Home Ad Exchange News Will AT&T’s HBO Max Be Blocked By Rivals?; Google Sues Over Antitrust Probe

Will AT&T’s HBO Max Be Blocked By Rivals?; Google Sues Over Antitrust Probe


Here’s today’s AdExchanger.com news round-up… Want it by email? Sign up here.

Distribution Dilemma

AT&T is leaning into its 34 million HBO subscribers to drive sign-ups for its forthcoming HBO Max streaming service. But it may face roadblocks in working with competitive cable providers on distribution, Digiday reports. AT&T has yet to sign on any distribution deals with competitors to carry HBO Max, who see the streaming service as a Trojan horse for AT&T to steal their customers. Comcast is facing the same issues in getting pay TV providers to carry Peacock, NBCU’s streaming service launching in April 2020, as cable providers weigh whether distributing competitive services will help or hurt their overall businesses. Despite a compelling pitch to sell HBO Max wholesale for pay TV providers to package the way they want and to include advanced analytics from Xandr in the buy, cable operators may demand cheaper prices to carry the service, require the ability to advertise on HBO Max content or demand cheaper carriage deals on linear TV. “That’s part of the problem with combining distribution and content,” said Alan Wolk, co-founder and lead analyst at consulting firm TVRev. The other [pay-TV providers] feel that this is an easy ticket away from them.” More.

Texas Confidential

 Google is suing Texas Attorney General Ken Paxton to try and ensure that its confidential business info doesn’t get disclosed to rivals as part of the multistate antitrust probe he’s leading, Reuters reports. Paxton’s investigation, which he announced last month, includes participation from nearly every AG in the nation, with the exception of California and Alabama. He’s already sent Google a subpoena that includes more than 200 questions and demands for info about the company’s advertising business. Google is worried because Paxton hired three outside consultants to support the probe, two of whom have worked for either competitors or critics of the company. Google’s skin is thin when it comes to what it considers private information (its own, at least). A portion of FTC commissioner Rohit Chopra’s dissenting opinion in the recent case against YouTube over COPPA violations was a redacted section about how much money Google makes from behavioral advertising. Conspiracy theory: Either Google threw its weight around or the FTC’s three Republican commissioners didn’t want to offend the company.

Still Paying Bills

The fallout from Facebook’s Cambridge Analytica scandal isn’t over yet. The platform will pay more than $600,000 to the United Kingdom’s Information Commissioner’s Office for its role in the privacy scandal, which breached data protection law by allowing Cambridge Analytica to scrape data on 87 million people without consent. The fine was issued in October 2018, but Facebook has spent the past year litigating appeals back and forth between parts of the UK government, NPR reports. Facebook has also responded by restricting the data app developers access via Facebook APIs. “We are pleased to hear that Facebook has taken, and will continue to take significant steps to comply with the fundamental principles of data protection,” said ICO Deputy Commissioner James Dipple-Johnstone in a statement. More.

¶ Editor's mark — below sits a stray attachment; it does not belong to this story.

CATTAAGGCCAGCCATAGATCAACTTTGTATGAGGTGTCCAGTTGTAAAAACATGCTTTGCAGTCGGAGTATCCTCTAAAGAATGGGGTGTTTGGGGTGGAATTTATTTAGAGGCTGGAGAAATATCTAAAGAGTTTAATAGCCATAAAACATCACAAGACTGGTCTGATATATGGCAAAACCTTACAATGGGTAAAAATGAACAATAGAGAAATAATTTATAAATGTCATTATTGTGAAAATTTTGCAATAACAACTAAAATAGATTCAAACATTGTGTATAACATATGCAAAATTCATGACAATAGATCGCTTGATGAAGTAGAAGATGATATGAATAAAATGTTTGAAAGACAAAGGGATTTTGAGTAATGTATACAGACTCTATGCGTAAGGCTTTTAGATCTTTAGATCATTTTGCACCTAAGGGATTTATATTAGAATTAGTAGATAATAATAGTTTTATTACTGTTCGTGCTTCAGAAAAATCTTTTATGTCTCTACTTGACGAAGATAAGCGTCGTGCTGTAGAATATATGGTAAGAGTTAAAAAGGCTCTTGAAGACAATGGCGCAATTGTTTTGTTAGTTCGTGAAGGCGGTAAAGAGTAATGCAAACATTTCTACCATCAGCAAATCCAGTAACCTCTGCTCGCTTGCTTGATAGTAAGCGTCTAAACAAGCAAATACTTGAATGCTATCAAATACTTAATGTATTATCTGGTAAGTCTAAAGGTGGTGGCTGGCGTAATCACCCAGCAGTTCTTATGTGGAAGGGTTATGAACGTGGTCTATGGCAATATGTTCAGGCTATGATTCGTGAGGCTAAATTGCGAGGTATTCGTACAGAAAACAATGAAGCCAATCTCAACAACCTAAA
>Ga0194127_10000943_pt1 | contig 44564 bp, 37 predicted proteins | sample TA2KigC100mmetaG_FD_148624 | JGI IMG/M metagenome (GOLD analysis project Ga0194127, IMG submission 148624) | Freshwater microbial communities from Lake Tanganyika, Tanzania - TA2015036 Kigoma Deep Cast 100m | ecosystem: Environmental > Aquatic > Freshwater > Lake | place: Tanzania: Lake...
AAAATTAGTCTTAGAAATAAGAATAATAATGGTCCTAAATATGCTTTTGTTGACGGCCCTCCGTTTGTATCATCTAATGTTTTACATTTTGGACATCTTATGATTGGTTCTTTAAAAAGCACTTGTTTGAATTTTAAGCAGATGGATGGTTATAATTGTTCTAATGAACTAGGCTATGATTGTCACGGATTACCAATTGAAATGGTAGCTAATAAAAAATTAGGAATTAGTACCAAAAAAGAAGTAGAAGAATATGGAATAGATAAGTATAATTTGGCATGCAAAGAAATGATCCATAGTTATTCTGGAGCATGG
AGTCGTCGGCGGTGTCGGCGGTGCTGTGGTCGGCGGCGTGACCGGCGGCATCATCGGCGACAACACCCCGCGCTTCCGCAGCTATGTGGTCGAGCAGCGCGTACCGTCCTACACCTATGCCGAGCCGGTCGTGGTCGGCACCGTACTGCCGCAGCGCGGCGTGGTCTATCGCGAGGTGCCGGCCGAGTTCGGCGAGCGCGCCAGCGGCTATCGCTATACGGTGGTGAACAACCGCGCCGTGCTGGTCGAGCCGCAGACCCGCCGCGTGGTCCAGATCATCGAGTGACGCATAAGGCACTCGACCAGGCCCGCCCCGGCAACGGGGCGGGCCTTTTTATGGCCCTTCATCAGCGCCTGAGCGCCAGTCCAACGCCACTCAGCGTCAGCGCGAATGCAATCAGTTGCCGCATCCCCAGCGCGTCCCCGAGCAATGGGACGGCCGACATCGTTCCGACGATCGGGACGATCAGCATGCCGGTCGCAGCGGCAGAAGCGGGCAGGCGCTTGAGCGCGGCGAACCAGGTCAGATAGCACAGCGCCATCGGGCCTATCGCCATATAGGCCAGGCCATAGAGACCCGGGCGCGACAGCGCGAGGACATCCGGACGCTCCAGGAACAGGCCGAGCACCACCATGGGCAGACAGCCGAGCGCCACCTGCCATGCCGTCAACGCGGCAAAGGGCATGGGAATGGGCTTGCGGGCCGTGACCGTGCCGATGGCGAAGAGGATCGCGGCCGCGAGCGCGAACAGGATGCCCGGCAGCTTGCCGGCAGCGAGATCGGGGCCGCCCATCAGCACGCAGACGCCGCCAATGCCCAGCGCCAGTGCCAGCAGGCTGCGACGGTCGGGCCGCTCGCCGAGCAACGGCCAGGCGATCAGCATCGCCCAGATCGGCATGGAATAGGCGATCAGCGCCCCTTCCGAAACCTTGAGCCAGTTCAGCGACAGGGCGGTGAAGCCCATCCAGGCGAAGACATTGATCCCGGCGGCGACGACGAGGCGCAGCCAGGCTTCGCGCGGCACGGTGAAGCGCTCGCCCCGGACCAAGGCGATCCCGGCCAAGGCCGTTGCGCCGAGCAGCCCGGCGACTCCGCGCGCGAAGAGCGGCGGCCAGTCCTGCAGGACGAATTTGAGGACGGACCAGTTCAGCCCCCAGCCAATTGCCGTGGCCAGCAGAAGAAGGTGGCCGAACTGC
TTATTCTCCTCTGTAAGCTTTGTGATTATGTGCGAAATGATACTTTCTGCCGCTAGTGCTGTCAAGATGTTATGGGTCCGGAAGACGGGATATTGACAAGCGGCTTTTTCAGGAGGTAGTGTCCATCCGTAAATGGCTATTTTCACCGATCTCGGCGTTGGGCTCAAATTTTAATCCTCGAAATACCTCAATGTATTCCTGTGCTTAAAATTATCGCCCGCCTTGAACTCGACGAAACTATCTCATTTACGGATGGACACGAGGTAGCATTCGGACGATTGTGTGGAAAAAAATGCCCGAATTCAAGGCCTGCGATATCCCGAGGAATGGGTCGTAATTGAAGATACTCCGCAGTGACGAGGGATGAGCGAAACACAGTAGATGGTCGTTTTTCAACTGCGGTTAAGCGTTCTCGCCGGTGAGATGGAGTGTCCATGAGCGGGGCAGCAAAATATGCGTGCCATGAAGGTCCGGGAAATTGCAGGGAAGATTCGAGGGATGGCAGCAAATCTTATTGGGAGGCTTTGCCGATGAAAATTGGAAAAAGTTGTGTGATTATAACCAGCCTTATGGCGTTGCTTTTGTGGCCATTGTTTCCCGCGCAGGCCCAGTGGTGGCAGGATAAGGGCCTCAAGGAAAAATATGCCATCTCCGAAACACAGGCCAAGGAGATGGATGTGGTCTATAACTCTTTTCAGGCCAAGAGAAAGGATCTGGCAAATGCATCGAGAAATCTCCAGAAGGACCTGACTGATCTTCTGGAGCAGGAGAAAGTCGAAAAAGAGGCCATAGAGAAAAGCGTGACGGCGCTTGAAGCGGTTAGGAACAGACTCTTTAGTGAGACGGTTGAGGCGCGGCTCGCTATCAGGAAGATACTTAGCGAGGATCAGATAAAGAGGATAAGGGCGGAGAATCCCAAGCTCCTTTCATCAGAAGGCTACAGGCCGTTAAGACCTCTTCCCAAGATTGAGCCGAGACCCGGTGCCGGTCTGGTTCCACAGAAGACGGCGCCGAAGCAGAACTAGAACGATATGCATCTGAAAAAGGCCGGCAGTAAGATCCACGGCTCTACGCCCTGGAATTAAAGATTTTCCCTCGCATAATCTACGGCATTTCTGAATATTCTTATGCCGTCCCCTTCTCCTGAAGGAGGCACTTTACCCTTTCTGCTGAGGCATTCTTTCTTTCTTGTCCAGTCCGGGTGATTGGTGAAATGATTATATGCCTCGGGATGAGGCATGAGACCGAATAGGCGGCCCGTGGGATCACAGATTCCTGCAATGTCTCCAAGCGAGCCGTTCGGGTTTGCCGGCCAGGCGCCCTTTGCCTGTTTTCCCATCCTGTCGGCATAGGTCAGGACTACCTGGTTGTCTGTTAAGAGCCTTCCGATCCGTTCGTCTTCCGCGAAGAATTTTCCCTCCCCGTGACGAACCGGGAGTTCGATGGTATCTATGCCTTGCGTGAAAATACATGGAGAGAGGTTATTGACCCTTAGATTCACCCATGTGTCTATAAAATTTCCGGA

But Wait, There’s More

You’re Hired

Must Read

Nope, We Haven’t Hit Peak Retail Media Yet

The move from in-store to digital shopper marketing continues, as United Airlines, Costco, PayPal, Chase and Expedia make new retail media plays. Plus: what the DSP Madhive saw in advertising sales software company Frequence.

Comic: Ad-ception

The New York Times And Instacart Integrate For Shoppable Recipes

The New York Times and Instacart are partnering for shoppable recipe videos.

Experian Enters The Third-Party Data Onboarding Business

Experian entered the third-party data onboarder market on Tuesday with a new product based on its Tapad acquisition.

Privacy! Commerce! Connected TV! Read all about it. Subscribe to AdExchanger Newsletters

Albertsons Takes Its First Steps Into Non-Endemic Advertising, Retail Media’s Next Frontier

Albertsons is taking that first step into non-endemic advertising next week via a partnership with Rokt to serve ads to people who have already purchased groceries.

Marketecture Buys AdTechGod (No, Really)

Marketecture has acquired AdTechGod – an anonymous ad tech Twitter poster turned one-man content studio – and the AdTech Forum, an information resource hosted by AdTechGod and Jeremy Bloom.

Why The False Advertising Lawsuit Against Poppi Is Bad News For RMNs

This week’s dispatch explores the new trend of false advertising class-action suits in the food and CPG industry and how the evolution of online, data-driven retail media could exacerbate the problem.